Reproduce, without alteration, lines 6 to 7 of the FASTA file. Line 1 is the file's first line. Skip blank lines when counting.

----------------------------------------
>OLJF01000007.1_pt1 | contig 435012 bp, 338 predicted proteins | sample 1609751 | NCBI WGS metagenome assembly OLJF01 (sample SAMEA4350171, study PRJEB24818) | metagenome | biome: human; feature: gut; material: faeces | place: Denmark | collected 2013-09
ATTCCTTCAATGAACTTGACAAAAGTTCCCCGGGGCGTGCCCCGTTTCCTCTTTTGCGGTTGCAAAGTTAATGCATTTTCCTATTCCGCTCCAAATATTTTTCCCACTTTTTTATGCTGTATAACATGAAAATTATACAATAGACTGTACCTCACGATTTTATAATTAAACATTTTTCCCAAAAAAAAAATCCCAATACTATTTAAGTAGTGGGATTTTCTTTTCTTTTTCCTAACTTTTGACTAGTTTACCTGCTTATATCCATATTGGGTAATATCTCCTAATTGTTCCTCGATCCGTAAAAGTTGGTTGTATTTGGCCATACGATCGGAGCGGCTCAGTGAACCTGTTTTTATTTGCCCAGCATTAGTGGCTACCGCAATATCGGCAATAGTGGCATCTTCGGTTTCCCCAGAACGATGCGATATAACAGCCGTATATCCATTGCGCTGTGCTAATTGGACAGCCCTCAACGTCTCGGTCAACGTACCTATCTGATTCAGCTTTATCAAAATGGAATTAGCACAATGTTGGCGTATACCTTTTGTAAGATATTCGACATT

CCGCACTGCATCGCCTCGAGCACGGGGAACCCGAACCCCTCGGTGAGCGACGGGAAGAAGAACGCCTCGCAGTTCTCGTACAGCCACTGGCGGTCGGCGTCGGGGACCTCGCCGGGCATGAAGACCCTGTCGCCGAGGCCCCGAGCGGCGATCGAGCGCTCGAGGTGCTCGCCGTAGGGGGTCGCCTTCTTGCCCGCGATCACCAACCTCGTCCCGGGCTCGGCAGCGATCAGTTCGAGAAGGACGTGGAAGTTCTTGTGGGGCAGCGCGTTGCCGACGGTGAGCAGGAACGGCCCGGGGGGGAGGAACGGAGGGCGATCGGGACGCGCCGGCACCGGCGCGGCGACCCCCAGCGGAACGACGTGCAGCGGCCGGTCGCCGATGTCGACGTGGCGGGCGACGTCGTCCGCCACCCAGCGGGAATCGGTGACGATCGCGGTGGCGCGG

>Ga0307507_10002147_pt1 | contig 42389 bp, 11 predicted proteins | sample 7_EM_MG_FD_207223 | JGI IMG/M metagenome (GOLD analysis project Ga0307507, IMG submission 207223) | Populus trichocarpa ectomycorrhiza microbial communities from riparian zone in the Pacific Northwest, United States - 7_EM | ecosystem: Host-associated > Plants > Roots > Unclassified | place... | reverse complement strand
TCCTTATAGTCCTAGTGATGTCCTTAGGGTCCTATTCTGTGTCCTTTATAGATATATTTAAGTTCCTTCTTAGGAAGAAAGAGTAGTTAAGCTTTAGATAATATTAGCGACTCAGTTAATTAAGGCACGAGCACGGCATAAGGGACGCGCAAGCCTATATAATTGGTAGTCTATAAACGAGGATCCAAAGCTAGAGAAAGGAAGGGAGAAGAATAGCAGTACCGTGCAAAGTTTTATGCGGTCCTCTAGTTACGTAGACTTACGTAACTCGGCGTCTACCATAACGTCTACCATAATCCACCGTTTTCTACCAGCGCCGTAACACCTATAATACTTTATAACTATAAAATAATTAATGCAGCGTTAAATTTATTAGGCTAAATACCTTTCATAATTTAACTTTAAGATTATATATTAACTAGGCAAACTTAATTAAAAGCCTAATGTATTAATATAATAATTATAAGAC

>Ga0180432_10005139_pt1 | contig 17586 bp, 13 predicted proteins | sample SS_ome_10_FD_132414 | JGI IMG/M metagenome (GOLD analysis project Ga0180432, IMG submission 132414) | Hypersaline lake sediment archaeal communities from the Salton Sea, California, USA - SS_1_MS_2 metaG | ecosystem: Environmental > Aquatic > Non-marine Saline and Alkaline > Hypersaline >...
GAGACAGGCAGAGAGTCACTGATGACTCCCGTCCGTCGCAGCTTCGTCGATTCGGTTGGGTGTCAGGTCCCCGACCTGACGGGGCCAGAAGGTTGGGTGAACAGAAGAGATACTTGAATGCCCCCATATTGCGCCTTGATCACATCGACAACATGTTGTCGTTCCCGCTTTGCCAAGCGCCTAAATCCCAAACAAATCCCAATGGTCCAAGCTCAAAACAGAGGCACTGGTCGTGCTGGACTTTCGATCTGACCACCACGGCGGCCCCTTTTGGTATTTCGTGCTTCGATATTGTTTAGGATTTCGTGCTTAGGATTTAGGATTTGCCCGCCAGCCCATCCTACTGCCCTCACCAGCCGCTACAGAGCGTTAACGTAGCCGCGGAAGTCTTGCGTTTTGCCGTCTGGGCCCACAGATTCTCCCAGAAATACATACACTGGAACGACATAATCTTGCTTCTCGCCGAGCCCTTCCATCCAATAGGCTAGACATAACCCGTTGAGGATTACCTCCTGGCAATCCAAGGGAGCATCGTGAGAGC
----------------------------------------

>Ga0180432_10005139_pt1 | contig 17586 bp, 13 predicted proteins | sample SS_ome_10_FD_132414 | JGI IMG/M metagenome (GOLD analysis project Ga0180432, IMG submission 132414) | Hypersaline lake sediment archaeal communities from the Salton Sea, California, USA - SS_1_MS_2 metaG | ecosystem: Environmental > Aquatic > Non-marine Saline and Alkaline > Hypersaline >...
GAGACAGGCAGAGAGTCACTGATGACTCCCGTCCGTCGCAGCTTCGTCGATTCGGTTGGGTGTCAGGTCCCCGACCTGACGGGGCCAGAAGGTTGGGTGAACAGAAGAGATACTTGAATGCCCCCATATTGCGCCTTGATCACATCGACAACATGTTGTCGTTCCCGCTTTGCCAAGCGCCTAAATCCCAAACAAATCCCAATGGTCCAAGCTCAAAACAGAGGCACTGGTCGTGCTGGACTTTCGATCTGACCACCACGGCGGCCCCTTTTGGTATTTCGTGCTTCGATATTGTTTAGGATTTCGTGCTTAGGATTTAGGATTTGCCCGCCAGCCCATCCTACTGCCCTCACCAGCCGCTACAGAGCGTTAACGTAGCCGCGGAAGTCTTGCGTTTTGCCGTCTGGGCCCACAGATTCTCCCAGAAATACATACACTGGAACGACATAATCTTGCTTCTCGCCGAGCCCTTCCATCCAATAGGCTAGACATAACCCGTTGAGGATTACCTCCTGGCAATCCAAGGGAGCATCGTGAGAGC